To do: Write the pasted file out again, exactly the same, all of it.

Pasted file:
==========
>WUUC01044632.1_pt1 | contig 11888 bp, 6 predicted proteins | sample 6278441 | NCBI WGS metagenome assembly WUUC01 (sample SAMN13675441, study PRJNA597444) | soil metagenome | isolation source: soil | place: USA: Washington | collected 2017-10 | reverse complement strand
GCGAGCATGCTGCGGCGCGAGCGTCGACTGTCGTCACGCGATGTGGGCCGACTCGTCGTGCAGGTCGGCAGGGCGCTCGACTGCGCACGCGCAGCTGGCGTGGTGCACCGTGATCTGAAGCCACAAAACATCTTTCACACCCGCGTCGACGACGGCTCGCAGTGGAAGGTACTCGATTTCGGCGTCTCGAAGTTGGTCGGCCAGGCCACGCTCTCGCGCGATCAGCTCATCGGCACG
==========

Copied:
>WUUC01044632.1_pt1 | contig 11888 bp, 6 predicted proteins | sample 6278441 | NCBI WGS metagenome assembly WUUC01 (sample SAMN13675441, study PRJNA597444) | soil metagenome | isolation source: soil | place: USA: Washington | collected 2017-10 | reverse complement strand
GCGAGCATGCTGCGGCGCGAGCGTCGACTGTCGTCACGCGATGTGGGCCGACTCGTCGTGCAGGTCGGCAGGGCGCTCGACTGCGCACGCGCAGCTGGCGTGGTGCACCGTGATCTGAAGCCACAAAACATCTTTCACACCCGCGTCGACGACGGCTCGCAGTGGAAGGTACTCGATTTCGGCGTCTCGAAGTTGGTCGGCCAGGCCACGCTCTCGCGCGATCAGCTCATCGGCACG